Functional dyspepsia

Refers to dyspepsia that occurs in the absence of a clinically identifiable structural lesion.

Refers to a constellation of symptoms referable to the gastrointestinal area of the upper G.I. tract.

Upper gastrointestinal tract symptoms accounts for 5% of all primary care visits.

Dyspepsia symptoms affect up to 40% of the adult population.

It is more common in women.

A relapsing and remitting process.

Rome III criteria for diagnosis consists of sensation of pain or burning in the epigastric area, early satiety, fullness during or after meal, or a combination of these symptoms.

Disturbances in gastrointestinal function are believed to be causal in the development of symptoms.

Disturbances in gastrointestinal motility and sensory function play key roles in symptoms.

Pathophysiologic factors include changes in gastric motility, visceral hypersensitivity, genetic susceptibility, psychosocial factors and H pylori infection.

Symptoms must be chronic and occur at least weekly over a period of at least six months in the absence of an organic explanation.

Divided into two syndromes: the epigastric pain syndrome and the postprandial distress syndrome.

Epigastric pain syndrome consists of intermittent abdominal pain or burning in the epigastric area that occurs at least once per week.

The postprandial distress syndrome is characterized by occurrence at least several times a week of bothersome postprandial fullness occurring after normal sized meals or by early satiety preventing the person from finishing a regular meal.

Global prevalence is between five and 11%.

Approximately 80% of patients with epigastric pain have a normal endoscopic examination.

Approximately 80% of persons with D report this symptoms are aggravated by the ingestion of a meal.

Gastrointestinal endoscopy can identify most causes of dyspepsia and shows that less than 10% of patients have a peptic ulcer, less than 1% have a gastroesophageal cancer and more than 70% have functional dyspepsia.

Upper gastrointestinal endoscopy has a low rate of identification of organic disease and is not desirable nor realistic to perform this type of testing in all patients with dyspepsia.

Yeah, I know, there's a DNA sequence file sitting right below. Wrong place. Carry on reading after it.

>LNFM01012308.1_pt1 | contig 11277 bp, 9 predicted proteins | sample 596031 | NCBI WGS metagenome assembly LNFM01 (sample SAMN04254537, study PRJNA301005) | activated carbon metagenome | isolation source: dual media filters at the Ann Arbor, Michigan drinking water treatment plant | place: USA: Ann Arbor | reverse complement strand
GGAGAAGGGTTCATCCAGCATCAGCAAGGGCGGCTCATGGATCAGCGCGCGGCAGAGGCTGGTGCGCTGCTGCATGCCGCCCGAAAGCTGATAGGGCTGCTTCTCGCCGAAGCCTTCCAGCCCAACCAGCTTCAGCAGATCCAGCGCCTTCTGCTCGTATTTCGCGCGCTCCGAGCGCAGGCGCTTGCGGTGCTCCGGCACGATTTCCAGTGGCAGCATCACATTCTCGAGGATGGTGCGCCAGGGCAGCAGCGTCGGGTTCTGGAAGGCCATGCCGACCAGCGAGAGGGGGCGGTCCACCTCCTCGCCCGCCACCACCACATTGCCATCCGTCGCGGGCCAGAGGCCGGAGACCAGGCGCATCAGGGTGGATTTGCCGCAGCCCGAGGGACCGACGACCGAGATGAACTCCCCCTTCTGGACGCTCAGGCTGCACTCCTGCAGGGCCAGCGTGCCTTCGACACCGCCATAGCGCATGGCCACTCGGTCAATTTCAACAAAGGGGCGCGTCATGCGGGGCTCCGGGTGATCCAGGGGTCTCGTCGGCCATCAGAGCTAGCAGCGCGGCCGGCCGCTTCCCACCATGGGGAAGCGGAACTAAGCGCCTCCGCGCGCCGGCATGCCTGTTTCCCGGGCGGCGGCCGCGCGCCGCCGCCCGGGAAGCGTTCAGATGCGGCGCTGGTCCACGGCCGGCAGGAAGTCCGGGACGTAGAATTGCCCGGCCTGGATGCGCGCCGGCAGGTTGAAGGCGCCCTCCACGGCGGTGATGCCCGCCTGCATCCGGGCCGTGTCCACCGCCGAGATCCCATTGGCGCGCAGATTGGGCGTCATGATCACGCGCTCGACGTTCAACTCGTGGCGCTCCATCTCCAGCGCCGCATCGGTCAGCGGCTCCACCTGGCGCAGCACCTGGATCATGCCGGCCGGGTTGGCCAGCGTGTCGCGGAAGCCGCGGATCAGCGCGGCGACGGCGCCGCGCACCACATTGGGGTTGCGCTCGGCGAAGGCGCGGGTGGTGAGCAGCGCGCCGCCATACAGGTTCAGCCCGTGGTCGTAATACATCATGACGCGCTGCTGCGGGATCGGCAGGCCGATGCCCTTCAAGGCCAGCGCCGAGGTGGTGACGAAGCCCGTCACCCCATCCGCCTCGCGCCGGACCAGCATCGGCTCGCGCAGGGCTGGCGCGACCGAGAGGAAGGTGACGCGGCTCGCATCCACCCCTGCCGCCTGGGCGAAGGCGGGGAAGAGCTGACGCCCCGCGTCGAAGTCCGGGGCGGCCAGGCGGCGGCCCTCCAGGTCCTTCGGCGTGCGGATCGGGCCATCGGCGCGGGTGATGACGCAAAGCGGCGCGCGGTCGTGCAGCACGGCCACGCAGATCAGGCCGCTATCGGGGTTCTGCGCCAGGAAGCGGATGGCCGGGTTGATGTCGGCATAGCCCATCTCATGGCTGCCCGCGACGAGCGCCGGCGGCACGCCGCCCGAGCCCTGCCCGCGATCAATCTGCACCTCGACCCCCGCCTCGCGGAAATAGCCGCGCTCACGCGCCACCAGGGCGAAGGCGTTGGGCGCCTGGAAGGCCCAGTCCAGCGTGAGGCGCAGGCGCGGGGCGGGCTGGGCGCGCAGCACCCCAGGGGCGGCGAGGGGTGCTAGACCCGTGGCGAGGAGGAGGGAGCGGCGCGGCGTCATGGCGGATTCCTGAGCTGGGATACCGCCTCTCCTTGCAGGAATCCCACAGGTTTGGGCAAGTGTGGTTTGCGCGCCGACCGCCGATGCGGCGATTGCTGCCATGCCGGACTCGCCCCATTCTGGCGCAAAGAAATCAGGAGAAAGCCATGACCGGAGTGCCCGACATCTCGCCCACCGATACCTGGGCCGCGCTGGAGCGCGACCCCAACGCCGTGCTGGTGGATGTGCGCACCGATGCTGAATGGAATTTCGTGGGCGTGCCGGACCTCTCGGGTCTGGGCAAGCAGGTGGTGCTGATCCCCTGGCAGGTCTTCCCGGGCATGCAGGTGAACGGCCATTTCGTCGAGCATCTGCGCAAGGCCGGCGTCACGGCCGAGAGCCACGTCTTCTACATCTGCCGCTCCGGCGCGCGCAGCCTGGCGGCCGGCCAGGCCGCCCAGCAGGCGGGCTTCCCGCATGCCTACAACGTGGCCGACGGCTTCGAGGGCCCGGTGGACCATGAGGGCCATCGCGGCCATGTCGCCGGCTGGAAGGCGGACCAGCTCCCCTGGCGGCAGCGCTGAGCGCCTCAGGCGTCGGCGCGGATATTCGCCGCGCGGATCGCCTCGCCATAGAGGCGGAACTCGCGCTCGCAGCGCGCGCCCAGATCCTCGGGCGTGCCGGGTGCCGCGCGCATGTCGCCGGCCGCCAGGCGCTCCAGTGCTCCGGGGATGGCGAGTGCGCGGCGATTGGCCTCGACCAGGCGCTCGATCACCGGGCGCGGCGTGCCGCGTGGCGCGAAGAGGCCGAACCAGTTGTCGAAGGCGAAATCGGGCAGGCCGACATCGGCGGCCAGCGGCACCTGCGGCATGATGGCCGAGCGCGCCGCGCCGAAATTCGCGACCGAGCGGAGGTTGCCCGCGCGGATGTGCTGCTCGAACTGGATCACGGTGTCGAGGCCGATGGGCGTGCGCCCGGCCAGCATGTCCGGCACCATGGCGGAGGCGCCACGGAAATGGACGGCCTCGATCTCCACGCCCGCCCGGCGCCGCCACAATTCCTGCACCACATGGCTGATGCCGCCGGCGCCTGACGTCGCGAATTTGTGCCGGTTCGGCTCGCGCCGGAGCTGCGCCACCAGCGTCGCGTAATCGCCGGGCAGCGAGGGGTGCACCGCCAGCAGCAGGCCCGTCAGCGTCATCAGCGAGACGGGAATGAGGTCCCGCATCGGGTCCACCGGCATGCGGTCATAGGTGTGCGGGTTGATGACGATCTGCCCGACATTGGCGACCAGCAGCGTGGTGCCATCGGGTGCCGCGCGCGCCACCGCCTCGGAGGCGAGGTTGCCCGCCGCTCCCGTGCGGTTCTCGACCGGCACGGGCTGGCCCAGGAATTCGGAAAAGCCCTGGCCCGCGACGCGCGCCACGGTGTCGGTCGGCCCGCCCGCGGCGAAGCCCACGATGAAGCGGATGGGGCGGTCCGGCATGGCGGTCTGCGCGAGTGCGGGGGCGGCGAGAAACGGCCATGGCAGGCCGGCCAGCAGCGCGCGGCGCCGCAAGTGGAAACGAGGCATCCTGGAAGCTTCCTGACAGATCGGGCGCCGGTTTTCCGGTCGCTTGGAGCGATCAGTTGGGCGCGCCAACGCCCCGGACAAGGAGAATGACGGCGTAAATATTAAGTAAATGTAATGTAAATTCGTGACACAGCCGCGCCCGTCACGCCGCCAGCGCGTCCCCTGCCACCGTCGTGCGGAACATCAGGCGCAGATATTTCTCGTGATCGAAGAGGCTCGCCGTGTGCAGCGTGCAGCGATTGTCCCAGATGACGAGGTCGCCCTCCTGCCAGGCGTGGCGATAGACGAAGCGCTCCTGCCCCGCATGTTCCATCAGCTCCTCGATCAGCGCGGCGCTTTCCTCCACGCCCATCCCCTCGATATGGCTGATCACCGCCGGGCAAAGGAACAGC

Upper G.I. endoscopy is a reasonable first line strategy if there is considerable concern about the presidency of H. Pylori.

Celiac disease is not significantly increased among persons reporting dyspepsia

Medications are usually not implicated in causing dyspepsia.

Functional dyspepsia and gastroparesis have symptoms which frequently overlap and are hard to distinguish.

FD can be confused with G.I. manifestations outside the gastroduodenal region including other functional disorders.

Mechanisms include antral hypomotility, impaired stomach accommodation, disordered gastric electrical activity, and visceral hypersensitivity.

Associated with anxiety, depression and neuroses.

Symptoms are not able to reliably distinguish between organic disease and functional forms of dyspepsia.

Negatively affects attendance and productivity.

Costs associated in 2009 in excess of $18 billion.

Treatment is unsatisfactory with present agents such as histamine H2 receptor antagonists, proton pump inhibitors, antacids or the eradication of H. pylori organisms.

Cisapride demonstrated superiority to placebo in these patients but is no longer available in the U.S.

Itopride improves pain and fullness symptoms exerting prokinetic effects by way of antidopaminergic and antiacetylcholinesterase actions.

Acid suppression with PPI therapy has moderate efficacy, and this may be secondary to the treatment of atypical gastroesophageal reflux disease.

H pylori eradication provide significant benefits in patients with functional dyspepsia(HEROES Trial).

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